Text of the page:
Hello once more, time to move ahead now!
After video sharing, came the era of microblogging. In 2006, Twitter was launched, allowing users to post short messages containing just 140 characters; but it was possible to paste links to full articles or videos. Users could as easily access this service on their mobile devices as they could on their personal computers. The popularity of this social networking site is evident from the fact that by 2012, in 6 years, the membership crossed 100 million who sent out 340 million tweets every day.
Naturally, online businesses could scarcely afford to be inactive on a social media site that had such a massive reach. What’s more, as they could post links to their YouTube videos on Twitter, it became easy to increase their visibility and boost traffic. Social media networks were increasingly getting interconnected; there was no way you could afford to skip any of the popular ones if you really wanted to have more bang for your buck online.
Soon after, Apple rolled out the first version of what later became the must-have, iconic Smartphone, the iPhone. The iTunes store became the new destination for retailers’ apps. Every app developer worth their salt clamoured to create apps to cater to this new market.
Being keenly interested in tumblelogging, David Karp waited for a tumblelogging platform to be rolled out by one of the been-around-for-a-while blogging platforms. He waited, and waited, and got antsy; when he saw that nobody was in the mood to do it, he thought, what the heck, and went ahead and come out with one of his own instead. And so in 2007, Tumblr was born. Just imagine how popular this became: in just 2 weeks, the member ranks swelled to 75,000! But it was from 2012 that tumblr got down to serious advertising. This was the time Adidas partnered with the site by starting an official Tumblr blog on soccer and buying placements on the user dashboard – just 2 months after Tumblr announced they were hopping on to the paid advertisements bandwagon. As of today, Tumblr boasts over 200 million blogs with 100 million+ posts, and allows users to share any stuff they like.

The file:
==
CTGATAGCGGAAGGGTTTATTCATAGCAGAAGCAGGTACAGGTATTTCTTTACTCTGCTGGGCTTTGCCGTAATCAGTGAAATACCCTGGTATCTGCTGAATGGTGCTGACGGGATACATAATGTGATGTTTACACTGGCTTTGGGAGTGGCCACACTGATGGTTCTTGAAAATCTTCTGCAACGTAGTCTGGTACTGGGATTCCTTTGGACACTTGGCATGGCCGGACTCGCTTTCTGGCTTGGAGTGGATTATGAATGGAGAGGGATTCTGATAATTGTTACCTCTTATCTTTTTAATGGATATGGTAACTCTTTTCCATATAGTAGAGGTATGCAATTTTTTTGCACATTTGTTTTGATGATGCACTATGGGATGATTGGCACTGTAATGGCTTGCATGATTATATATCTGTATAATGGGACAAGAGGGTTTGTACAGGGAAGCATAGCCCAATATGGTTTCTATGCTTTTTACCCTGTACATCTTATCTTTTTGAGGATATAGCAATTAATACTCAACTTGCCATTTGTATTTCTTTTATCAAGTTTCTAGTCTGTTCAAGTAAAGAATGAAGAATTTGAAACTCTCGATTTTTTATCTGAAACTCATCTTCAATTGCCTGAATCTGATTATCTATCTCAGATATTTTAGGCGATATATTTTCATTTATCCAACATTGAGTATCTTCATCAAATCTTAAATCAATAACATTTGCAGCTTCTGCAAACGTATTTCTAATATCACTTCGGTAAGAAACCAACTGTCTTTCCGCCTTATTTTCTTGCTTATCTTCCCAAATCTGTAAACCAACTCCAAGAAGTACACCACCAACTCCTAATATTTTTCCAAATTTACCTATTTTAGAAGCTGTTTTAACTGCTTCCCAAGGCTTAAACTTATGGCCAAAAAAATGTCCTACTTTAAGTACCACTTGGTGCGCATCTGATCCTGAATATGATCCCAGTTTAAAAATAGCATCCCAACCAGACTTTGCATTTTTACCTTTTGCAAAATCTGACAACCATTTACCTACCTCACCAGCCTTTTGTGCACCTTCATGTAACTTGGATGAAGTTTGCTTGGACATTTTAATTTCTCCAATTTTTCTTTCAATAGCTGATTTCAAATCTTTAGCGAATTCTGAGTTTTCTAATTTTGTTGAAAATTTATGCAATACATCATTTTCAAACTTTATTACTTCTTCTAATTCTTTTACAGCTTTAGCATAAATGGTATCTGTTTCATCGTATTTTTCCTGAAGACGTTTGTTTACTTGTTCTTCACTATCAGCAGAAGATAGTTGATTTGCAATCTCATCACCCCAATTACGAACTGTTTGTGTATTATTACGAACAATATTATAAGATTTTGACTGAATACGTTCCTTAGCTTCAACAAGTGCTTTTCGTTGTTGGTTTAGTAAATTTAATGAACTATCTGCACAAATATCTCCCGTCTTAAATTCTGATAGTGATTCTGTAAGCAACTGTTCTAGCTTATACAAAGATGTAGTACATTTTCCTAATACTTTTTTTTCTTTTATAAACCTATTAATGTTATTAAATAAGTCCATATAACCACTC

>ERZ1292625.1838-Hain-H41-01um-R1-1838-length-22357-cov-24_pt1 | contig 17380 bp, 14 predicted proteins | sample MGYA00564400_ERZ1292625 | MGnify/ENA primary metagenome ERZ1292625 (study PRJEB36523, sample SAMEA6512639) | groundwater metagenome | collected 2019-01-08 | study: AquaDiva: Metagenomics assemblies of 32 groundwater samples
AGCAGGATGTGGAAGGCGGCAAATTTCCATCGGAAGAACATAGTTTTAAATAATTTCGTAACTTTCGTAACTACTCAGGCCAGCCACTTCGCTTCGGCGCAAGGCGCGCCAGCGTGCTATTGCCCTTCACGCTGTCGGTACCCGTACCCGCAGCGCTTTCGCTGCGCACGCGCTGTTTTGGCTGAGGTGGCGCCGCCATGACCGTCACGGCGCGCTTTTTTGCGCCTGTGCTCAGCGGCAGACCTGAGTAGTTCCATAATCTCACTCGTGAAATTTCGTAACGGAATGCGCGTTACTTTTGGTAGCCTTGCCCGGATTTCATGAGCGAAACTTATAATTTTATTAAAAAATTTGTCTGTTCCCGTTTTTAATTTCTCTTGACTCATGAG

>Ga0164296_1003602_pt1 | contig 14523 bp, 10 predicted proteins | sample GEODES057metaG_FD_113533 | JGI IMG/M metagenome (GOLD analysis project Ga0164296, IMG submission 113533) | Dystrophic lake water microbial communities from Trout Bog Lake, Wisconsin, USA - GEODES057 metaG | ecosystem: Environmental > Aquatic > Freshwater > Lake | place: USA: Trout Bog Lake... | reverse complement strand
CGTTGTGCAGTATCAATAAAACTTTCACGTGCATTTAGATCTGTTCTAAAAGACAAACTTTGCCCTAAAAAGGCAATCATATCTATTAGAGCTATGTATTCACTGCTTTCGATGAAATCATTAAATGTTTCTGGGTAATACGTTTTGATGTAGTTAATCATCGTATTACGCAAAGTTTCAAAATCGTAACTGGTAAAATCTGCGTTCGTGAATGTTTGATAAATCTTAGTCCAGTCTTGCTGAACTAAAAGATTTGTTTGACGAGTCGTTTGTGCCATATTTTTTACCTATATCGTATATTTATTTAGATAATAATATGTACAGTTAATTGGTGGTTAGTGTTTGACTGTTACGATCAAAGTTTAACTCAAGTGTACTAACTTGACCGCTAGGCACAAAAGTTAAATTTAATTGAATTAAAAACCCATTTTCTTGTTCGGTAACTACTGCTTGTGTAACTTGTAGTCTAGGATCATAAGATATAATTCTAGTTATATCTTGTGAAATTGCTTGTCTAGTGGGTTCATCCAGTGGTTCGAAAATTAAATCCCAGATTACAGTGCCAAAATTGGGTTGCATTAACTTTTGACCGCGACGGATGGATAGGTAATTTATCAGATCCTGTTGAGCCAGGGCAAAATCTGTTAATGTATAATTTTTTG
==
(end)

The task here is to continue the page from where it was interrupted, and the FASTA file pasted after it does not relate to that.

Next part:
Localized Advertising takes root
Localized advertising was the next big thing in digital advertising. Online entrepreneurs started optimizing their ads and even content (site pages, related blogs, etc.) to make it geographically relevant to their target audience. You can compare localizing content to translating content from one language to another. When ads were made culturally relevant to a specific geo location, they evinced far more response and vendors saw a literal surge in traffic and conversion.
Dynamic advertising with rich creative functionality also emerged around almost the same time. This was again a form of targeted advertising. Sellers were literally seeking potential buyers based on demographics and even responding to their queries/needs. By using cookies, timings, geo locations and tracking data, sites tracked habits and preferences of users, and delivered only such ads or content to them as they considered the user was highly likely to click on and follow through. This means if you and I both are browsing the same site at the same time, we may be served different ads depending on our interests. This type of advertising also met with a great degree of success.
Yes, my dear netizens, sellers and ad makers were getting more creative and savvy by the day! Uh-Oh..look at the time! Toot-toot then, I gotta rush. But be sure that I will be back again next week with what could be the last blog in this series. Until then, stay healthy folks!
Read previous article in the series: The Revolution of Social Media (Digital Advertising Unfolded – Part 6)